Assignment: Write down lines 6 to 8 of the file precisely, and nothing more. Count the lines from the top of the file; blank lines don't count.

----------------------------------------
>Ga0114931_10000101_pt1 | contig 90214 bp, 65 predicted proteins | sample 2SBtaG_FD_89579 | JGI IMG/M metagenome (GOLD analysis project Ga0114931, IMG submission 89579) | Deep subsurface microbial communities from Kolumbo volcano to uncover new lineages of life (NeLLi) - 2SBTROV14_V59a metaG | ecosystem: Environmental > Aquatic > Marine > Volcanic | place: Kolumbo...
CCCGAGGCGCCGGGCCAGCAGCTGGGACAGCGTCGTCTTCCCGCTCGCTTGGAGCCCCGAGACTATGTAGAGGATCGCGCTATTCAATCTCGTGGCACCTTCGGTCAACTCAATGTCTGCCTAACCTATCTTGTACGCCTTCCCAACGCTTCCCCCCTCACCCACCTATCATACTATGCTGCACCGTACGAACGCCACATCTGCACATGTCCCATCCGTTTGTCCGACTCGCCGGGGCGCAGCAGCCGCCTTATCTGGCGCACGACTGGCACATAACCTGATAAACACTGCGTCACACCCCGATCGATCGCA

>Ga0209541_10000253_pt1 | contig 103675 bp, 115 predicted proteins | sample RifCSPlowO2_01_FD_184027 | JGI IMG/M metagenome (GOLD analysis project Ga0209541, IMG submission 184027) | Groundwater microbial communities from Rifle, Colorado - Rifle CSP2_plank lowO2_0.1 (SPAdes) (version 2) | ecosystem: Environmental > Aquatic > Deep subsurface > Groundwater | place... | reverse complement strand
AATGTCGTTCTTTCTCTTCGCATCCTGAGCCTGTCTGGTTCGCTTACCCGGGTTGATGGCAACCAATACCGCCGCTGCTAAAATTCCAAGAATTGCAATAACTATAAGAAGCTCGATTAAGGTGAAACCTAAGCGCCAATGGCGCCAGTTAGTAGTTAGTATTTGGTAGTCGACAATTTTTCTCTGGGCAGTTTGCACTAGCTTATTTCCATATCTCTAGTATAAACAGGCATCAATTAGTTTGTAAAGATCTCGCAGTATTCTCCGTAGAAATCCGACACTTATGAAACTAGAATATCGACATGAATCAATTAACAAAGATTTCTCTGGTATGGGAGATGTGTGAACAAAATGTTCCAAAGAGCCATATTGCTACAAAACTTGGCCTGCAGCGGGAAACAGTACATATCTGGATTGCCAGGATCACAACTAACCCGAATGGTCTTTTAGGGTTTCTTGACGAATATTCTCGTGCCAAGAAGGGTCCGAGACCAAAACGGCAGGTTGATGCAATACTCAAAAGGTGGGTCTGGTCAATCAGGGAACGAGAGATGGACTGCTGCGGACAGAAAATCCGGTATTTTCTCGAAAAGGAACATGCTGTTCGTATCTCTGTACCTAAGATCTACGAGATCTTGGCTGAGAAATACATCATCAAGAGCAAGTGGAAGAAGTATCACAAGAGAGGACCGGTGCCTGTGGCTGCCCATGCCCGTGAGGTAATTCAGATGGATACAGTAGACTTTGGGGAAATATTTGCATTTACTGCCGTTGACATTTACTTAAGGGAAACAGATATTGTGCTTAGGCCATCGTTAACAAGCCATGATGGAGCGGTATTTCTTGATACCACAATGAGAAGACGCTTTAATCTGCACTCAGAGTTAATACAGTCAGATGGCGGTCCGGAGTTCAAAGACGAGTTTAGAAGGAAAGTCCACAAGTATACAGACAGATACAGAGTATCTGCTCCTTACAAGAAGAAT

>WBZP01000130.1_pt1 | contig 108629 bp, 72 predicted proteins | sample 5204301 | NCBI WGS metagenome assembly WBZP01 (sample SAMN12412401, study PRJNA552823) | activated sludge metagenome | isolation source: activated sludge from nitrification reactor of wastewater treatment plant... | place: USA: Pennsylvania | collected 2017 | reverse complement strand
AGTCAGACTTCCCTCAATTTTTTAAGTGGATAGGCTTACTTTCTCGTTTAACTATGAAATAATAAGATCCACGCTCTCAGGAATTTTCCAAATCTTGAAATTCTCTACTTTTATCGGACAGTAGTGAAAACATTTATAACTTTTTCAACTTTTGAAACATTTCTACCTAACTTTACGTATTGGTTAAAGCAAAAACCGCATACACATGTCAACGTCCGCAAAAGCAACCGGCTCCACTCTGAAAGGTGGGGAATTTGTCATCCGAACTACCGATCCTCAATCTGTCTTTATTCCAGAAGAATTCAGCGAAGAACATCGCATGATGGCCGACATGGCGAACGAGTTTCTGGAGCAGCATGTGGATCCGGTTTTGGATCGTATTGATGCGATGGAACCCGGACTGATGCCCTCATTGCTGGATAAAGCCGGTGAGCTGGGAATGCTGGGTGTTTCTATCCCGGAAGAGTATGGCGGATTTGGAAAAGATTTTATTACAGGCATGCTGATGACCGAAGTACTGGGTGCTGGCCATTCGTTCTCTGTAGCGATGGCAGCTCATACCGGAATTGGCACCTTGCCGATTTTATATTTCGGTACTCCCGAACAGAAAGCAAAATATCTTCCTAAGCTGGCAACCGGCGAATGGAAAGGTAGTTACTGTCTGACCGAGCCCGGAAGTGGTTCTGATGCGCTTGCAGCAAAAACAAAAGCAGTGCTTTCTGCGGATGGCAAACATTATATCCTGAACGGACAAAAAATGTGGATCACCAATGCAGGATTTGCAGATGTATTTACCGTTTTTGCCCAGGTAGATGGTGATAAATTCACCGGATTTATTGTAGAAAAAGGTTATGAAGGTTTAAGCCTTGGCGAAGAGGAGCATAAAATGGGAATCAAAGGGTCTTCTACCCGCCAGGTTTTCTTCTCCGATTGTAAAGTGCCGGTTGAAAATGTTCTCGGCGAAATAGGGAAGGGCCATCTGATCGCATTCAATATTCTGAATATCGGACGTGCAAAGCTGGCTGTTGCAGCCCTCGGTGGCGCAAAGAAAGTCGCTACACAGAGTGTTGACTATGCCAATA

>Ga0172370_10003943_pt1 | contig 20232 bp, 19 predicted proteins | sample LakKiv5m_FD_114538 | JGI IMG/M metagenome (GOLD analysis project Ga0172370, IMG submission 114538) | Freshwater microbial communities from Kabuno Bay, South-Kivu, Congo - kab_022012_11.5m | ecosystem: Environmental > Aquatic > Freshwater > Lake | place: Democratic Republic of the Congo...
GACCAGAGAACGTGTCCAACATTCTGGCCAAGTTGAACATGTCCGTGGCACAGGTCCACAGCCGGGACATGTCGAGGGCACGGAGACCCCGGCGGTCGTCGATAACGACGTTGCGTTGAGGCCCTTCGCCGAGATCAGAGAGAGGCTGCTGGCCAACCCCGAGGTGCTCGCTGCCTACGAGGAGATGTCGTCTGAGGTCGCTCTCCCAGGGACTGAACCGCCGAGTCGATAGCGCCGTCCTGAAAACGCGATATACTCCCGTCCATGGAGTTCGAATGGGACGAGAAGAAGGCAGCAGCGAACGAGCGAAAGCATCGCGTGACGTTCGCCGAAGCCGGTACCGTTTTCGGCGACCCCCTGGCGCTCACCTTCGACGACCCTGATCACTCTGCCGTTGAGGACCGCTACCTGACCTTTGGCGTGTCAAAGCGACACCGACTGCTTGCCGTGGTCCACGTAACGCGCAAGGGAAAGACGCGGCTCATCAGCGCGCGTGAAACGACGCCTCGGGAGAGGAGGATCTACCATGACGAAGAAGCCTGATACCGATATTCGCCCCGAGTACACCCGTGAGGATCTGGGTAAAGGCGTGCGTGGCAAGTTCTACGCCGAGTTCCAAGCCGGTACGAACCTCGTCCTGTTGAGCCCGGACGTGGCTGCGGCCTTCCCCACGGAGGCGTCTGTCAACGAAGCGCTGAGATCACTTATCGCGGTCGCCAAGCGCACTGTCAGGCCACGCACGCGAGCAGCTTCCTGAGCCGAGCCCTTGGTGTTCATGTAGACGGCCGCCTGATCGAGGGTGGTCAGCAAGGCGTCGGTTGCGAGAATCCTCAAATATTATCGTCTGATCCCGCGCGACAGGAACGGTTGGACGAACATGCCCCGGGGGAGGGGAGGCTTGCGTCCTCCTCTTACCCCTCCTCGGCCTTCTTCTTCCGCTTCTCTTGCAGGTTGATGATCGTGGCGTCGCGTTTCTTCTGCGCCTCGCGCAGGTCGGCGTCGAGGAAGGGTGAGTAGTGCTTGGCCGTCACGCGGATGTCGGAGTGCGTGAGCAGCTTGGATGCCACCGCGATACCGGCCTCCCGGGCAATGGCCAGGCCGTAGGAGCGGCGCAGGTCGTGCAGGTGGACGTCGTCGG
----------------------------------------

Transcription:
AGTCAGACTTCCCTCAATTTTTTAAGTGGATAGGCTTACTTTCTCGTTTAACTATGAAATAATAAGATCCACGCTCTCAGGAATTTTCCAAATCTTGAAATTCTCTACTTTTATCGGACAGTAGTGAAAACATTTATAACTTTTTCAACTTTTGAAACATTTCTACCTAACTTTACGTATTGGTTAAAGCAAAAACCGCATACACATGTCAACGTCCGCAAAAGCAACCGGCTCCACTCTGAAAGGTGGGGAATTTGTCATCCGAACTACCGATCCTCAATCTGTCTTTATTCCAGAAGAATTCAGCGAAGAACATCGCATGATGGCCGACATGGCGAACGAGTTTCTGGAGCAGCATGTGGATCCGGTTTTGGATCGTATTGATGCGATGGAACCCGGACTGATGCCCTCATTGCTGGATAAAGCCGGTGAGCTGGGAATGCTGGGTGTTTCTATCCCGGAAGAGTATGGCGGATTTGGAAAAGATTTTATTACAGGCATGCTGATGACCGAAGTACTGGGTGCTGGCCATTCGTTCTCTGTAGCGATGGCAGCTCATACCGGAATTGGCACCTTGCCGATTTTATATTTCGGTACTCCCGAACAGAAAGCAAAATATCTTCCTAAGCTGGCAACCGGCGAATGGAAAGGTAGTTACTGTCTGACCGAGCCCGGAAGTGGTTCTGATGCGCTTGCAGCAAAAACAAAAGCAGTGCTTTCTGCGGATGGCAAACATTATATCCTGAACGGACAAAAAATGTGGATCACCAATGCAGGATTTGCAGATGTATTTACCGTTTTTGCCCAGGTAGATGGTGATAAATTCACCGGATTTATTGTAGAAAAAGGTTATGAAGGTTTAAGCCTTGGCGAAGAGGAGCATAAAATGGGAATCAAAGGGTCTTCTACCCGCCAGGTTTTCTTCTCCGATTGTAAAGTGCCGGTTGAAAATGTTCTCGGCGAAATAGGGAAGGGCCATCTGATCGCATTCAATATTCTGAATATCGGACGTGCAAAGCTGGCTGTTGCAGCCCTCGGTGGCGCAAAGAAAGTCGCTACACAGAGTGTTGACTATGCCAATA

>Ga0172370_10003943_pt1 | contig 20232 bp, 19 predicted proteins | sample LakKiv5m_FD_114538 | JGI IMG/M metagenome (GOLD analysis project Ga0172370, IMG submission 114538) | Freshwater microbial communities from Kabuno Bay, South-Kivu, Congo - kab_022012_11.5m | ecosystem: Environmental > Aquatic > Freshwater > Lake | place: Democratic Republic of the Congo...
GACCAGAGAACGTGTCCAACATTCTGGCCAAGTTGAACATGTCCGTGGCACAGGTCCACAGCCGGGACATGTCGAGGGCACGGAGACCCCGGCGGTCGTCGATAACGACGTTGCGTTGAGGCCCTTCGCCGAGATCAGAGAGAGGCTGCTGGCCAACCCCGAGGTGCTCGCTGCCTACGAGGAGATGTCGTCTGAGGTCGCTCTCCCAGGGACTGAACCGCCGAGTCGATAGCGCCGTCCTGAAAACGCGATATACTCCCGTCCATGGAGTTCGAATGGGACGAGAAGAAGGCAGCAGCGAACGAGCGAAAGCATCGCGTGACGTTCGCCGAAGCCGGTACCGTTTTCGGCGACCCCCTGGCGCTCACCTTCGACGACCCTGATCACTCTGCCGTTGAGGACCGCTACCTGACCTTTGGCGTGTCAAAGCGACACCGACTGCTTGCCGTGGTCCACGTAACGCGCAAGGGAAAGACGCGGCTCATCAGCGCGCGTGAAACGACGCCTCGGGAGAGGAGGATCTACCATGACGAAGAAGCCTGATACCGATATTCGCCCCGAGTACACCCGTGAGGATCTGGGTAAAGGCGTGCGTGGCAAGTTCTACGCCGAGTTCCAAGCCGGTACGAACCTCGTCCTGTTGAGCCCGGACGTGGCTGCGGCCTTCCCCACGGAGGCGTCTGTCAACGAAGCGCTGAGATCACTTATCGCGGTCGCCAAGCGCACTGTCAGGCCACGCACGCGAGCAGCTTCCTGAGCCGAGCCCTTGGTGTTCATGTAGACGGCCGCCTGATCGAGGGTGGTCAGCAAGGCGTCGGTTGCGAGAATCCTCAAATATTATCGTCTGATCCCGCGCGACAGGAACGGTTGGACGAACATGCCCCGGGGGAGGGGAGGCTTGCGTCCTCCTCTTACCCCTCCTCGGCCTTCTTCTTCCGCTTCTCTTGCAGGTTGATGATCGTGGCGTCGCGTTTCTTCTGCGCCTCGCGCAGGTCGGCGTCGAGGAAGGGTGAGTAGTGCTTGGCCGTCACGCGGATGTCGGAGTGCGTGAGCAGCTTGGATGCCACCGCGATACCGGCCTCCCGGGCAATGGCCAGGCCGTAGGAGCGGCGCAGGTCGTGCAGGTGGACGTCGTCGG